Grafton's heritage began well before its formal boundaries when in about 1660, several Nipmuc Indians joined missionary John Eliot, to join in an English Christian "praying village" called Hassanamessit. . The Native American village, however, was abandoned after the 1675-6 King Philip's War although the Nipmucs still own four acres of land off of Brigham Hill Road that have never been owned by the white man.
From its written beginning in the 1700s, Grafton has consisted of a fine blend of modest homes owned by laborers and farmers with business owners often owning more gentrified houses that can be seen along North and South Streets. The well-known Common, a four acre parcel, was established in the 1720s when the region was sold to about 40 investors from several towns with the 4 acre center becoming our Common. This lovely old New England Common is now the center of the Historic District, regulated to uphold strong standards of historic preservation.
In 1735, the town incorporated and went on to become a very productive and prosperous farming community with many cottage industries still operating out of homes or small shops. Grafton became well-known and a prolific producer of leather tanning and currying as well as shoes and boots. Production began in small shops by individuals producing an entire product with hand tools and hard work, but then transformed into the industrialization of manufacturing where parts in quantity were made in one place to be joined with parts made elsewhere and then combined. The beginning of the industrial age for Grafton focused on work boots made for Southern slaves with production peaking at over 671,000 pairs of shoes and 18,000 pairs of boots made around Grafton Center in about ten scattered shops and two tanneries by the year 1837.
Grafton Common maintained its quaintness when water power of the Blackstone and Quinsigamond rivers drew investors towards mill building along the river, rather than at the Center of Town. This led to the creation of the Mill Villages of Kittsville, Saundersville, Fisherville, Farnumsville while the Common stayed industry free. In 1935, the bandstand was built at the site of the original first meetinghouse for a production by Hollywood's MGM studios of Eugene O'Neil's Ah Wilderness. That bandstand remains today.
The oldest structure on the Common , the Grafton Inn, was built by shoe manufacturer Samuel Wood, in 1805. The Inn provided a stopping place for food, drink and overnight stays as stagecoaches passed from Boston to Hartford or Providence to Worcester. When it was run in the 1890s and known as Hotel Kirby, it was considered a "first class experience". The Pardees manage the lovely restaurant there today and rooms can still be rented for a charming stay.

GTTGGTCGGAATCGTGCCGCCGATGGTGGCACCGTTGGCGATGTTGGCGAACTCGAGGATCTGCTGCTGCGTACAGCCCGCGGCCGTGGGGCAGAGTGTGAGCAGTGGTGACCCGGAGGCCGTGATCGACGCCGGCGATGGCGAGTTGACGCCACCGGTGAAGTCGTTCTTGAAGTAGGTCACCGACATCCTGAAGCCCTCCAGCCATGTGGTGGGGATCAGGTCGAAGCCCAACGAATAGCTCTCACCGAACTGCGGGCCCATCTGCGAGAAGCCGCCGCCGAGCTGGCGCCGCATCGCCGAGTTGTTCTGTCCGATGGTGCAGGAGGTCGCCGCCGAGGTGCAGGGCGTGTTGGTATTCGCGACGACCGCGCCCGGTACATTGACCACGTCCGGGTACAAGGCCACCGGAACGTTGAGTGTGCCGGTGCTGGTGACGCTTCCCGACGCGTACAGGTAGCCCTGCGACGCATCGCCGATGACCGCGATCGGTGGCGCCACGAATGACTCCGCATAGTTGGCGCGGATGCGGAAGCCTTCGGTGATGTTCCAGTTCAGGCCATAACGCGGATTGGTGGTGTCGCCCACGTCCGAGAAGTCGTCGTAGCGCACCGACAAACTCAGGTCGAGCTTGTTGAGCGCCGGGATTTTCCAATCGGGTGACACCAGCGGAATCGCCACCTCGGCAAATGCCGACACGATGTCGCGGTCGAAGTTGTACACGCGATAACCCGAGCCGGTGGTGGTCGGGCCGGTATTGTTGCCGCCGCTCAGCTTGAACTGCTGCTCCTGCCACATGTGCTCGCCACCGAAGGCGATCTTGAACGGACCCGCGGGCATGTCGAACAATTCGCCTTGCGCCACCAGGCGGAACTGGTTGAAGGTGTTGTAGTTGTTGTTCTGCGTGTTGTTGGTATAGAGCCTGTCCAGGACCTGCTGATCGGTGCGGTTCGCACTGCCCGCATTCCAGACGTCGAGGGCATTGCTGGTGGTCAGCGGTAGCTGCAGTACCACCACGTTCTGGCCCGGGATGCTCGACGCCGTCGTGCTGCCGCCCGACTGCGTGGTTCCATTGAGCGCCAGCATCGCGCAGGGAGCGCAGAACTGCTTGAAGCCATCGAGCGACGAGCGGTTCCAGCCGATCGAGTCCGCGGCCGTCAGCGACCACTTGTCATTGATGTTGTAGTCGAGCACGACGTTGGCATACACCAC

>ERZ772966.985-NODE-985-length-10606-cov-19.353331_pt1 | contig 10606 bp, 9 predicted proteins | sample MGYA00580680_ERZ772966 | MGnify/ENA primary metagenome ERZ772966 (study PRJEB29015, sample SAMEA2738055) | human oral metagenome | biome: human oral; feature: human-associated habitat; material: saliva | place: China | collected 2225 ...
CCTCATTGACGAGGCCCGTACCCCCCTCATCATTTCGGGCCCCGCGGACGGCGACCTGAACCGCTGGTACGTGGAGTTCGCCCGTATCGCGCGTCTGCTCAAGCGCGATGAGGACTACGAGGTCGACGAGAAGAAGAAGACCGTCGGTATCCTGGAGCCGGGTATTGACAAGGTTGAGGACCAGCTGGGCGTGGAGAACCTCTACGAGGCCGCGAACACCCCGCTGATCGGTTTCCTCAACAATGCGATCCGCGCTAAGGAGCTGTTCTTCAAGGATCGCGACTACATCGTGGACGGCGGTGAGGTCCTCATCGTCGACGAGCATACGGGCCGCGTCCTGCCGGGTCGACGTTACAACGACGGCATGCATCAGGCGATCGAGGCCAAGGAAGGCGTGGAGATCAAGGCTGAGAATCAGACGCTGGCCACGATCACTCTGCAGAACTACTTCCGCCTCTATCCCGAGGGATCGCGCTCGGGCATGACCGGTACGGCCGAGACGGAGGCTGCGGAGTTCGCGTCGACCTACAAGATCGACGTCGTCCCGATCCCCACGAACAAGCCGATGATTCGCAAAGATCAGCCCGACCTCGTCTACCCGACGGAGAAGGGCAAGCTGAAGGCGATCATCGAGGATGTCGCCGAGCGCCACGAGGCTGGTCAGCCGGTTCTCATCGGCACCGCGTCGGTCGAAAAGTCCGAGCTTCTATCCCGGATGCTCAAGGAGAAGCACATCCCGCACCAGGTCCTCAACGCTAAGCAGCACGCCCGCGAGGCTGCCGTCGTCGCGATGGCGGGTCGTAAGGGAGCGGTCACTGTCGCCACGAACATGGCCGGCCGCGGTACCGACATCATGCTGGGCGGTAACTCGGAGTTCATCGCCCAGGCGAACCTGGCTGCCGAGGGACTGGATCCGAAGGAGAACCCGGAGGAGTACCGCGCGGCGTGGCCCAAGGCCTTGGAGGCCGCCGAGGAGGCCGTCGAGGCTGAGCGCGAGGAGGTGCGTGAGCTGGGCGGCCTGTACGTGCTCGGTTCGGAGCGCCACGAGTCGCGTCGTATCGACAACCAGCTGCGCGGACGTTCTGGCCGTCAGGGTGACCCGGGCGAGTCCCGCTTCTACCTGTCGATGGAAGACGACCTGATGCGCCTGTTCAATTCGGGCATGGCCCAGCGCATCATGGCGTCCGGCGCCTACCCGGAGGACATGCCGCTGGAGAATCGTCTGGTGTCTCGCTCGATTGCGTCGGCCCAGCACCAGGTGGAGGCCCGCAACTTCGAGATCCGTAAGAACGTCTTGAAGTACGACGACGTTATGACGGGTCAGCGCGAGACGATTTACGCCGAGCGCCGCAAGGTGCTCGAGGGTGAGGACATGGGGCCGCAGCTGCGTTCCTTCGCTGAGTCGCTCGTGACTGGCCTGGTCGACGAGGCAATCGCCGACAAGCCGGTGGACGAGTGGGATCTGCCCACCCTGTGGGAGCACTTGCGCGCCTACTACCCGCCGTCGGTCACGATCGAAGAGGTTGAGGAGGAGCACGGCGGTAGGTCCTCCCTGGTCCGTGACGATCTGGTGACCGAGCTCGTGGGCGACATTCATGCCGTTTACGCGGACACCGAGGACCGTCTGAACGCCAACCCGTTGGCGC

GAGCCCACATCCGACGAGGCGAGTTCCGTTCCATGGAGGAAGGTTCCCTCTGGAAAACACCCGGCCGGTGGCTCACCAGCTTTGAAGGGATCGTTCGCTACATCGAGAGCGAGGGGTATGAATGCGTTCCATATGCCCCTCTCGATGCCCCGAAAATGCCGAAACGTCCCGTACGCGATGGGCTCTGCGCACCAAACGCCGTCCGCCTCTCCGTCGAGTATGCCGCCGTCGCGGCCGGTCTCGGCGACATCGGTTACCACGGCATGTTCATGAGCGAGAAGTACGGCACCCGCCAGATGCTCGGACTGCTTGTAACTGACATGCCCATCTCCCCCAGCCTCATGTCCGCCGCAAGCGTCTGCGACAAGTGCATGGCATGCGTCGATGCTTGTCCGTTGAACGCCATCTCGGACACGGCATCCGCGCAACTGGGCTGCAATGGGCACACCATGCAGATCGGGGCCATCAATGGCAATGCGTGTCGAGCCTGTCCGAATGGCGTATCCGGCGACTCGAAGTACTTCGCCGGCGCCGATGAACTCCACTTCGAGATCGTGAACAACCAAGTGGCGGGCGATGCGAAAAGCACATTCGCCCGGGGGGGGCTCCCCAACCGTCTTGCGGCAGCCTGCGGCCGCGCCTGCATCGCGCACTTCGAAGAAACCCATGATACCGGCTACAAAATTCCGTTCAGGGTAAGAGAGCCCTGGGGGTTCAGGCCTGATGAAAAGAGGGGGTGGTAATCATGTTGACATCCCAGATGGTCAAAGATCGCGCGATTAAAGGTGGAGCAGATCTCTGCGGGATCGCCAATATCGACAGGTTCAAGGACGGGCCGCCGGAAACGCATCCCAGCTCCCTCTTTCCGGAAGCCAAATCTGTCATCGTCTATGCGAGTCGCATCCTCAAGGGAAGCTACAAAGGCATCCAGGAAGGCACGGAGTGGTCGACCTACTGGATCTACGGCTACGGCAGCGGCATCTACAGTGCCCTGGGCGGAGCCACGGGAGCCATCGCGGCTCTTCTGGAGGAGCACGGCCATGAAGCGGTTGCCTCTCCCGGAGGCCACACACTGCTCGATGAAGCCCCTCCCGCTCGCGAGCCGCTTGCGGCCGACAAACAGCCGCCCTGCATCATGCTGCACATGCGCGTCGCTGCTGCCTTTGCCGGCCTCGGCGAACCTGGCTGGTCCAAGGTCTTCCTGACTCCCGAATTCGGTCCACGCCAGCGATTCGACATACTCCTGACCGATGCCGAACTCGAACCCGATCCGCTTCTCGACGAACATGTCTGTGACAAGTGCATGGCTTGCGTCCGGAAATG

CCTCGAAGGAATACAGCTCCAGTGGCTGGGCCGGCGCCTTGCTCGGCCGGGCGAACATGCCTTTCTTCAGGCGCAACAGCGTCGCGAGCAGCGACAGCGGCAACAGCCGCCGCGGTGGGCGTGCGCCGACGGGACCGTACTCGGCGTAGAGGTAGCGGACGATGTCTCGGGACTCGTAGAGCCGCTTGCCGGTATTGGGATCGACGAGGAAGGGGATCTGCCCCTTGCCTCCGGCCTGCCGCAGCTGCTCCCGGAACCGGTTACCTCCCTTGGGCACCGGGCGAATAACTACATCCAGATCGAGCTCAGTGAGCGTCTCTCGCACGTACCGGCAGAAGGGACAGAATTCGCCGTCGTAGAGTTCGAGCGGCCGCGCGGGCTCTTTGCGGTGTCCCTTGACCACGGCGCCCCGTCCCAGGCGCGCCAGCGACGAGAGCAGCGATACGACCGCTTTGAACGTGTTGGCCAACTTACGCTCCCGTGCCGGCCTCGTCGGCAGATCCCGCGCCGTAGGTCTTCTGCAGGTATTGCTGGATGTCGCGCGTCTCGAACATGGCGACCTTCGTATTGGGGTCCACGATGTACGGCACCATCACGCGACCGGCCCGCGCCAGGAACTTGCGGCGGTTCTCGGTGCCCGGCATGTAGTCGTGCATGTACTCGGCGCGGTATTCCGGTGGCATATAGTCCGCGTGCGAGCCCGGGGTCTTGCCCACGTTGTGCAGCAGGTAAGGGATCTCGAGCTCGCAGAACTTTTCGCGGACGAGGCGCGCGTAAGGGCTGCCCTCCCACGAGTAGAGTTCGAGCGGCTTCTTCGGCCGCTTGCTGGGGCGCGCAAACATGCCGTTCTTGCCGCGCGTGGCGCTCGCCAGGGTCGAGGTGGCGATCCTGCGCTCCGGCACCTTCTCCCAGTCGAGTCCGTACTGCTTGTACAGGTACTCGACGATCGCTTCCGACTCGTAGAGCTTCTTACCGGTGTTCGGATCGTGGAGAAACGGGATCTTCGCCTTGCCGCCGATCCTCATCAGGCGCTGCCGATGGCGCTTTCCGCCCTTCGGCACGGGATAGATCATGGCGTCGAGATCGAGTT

In the early 1830s, three new churches were built around the Common, reflecting the competition to the dominant and long-established Congregational Church, mostly by immigrants arriving or native Baptists overcoming former odds against building their Church on the Common. The Congregational Church steeple and clocks were built by the world famous Willards, the noted clockmakers whose many other creations and innovations can be explored at the Willard Clock House and Museum, 3-4 miles north of the Common.
It is very noticeable on South Street as you can see the small shops blended in with the magnificent homes of the shop and mill owners. All the shops have been turned into housing, but are still quite identifiable. Probably the largest home on the Common is the Victorian built in 1885 by George W. Fisher, a Fisherville textile mill owner. This mill, now lost to a 1999 devastating fire, once employed as many as 700 workers and produced over 1.5 million yards of cloth by 1930. During the Depression, the mill was forced to shut down. Currently, this area in South Grafton is being remediated with plans to rebuild the building footprint. It is also abutting an area highly regarding by environmentalists for its bird habitat. In fact, the Army Corps of Engineers is expected to make this area its highest priority within 2003-2004 to re-establish its significance environmentally.
There are two noticeable statues on the Common. One is a memorial to war veterans and the other was built with funds from a $50,000 donation from Jerome Wheelock who died in 1902. Wheelock was a famous engineer whose innovations revolutionized the steam engine. The remainder of the money was used to build the town library in 1927 right across the street from his statue.
The charming bandstand was built for the MGM movie, Ah, Wilderness.
On the northern end of the Common still stand the commercial buildings, full of charm and appeal and home to the charming and well-stocked Grafton Country Store, Latte and More , Peggy's Place and several other shops of unique interest and high quality.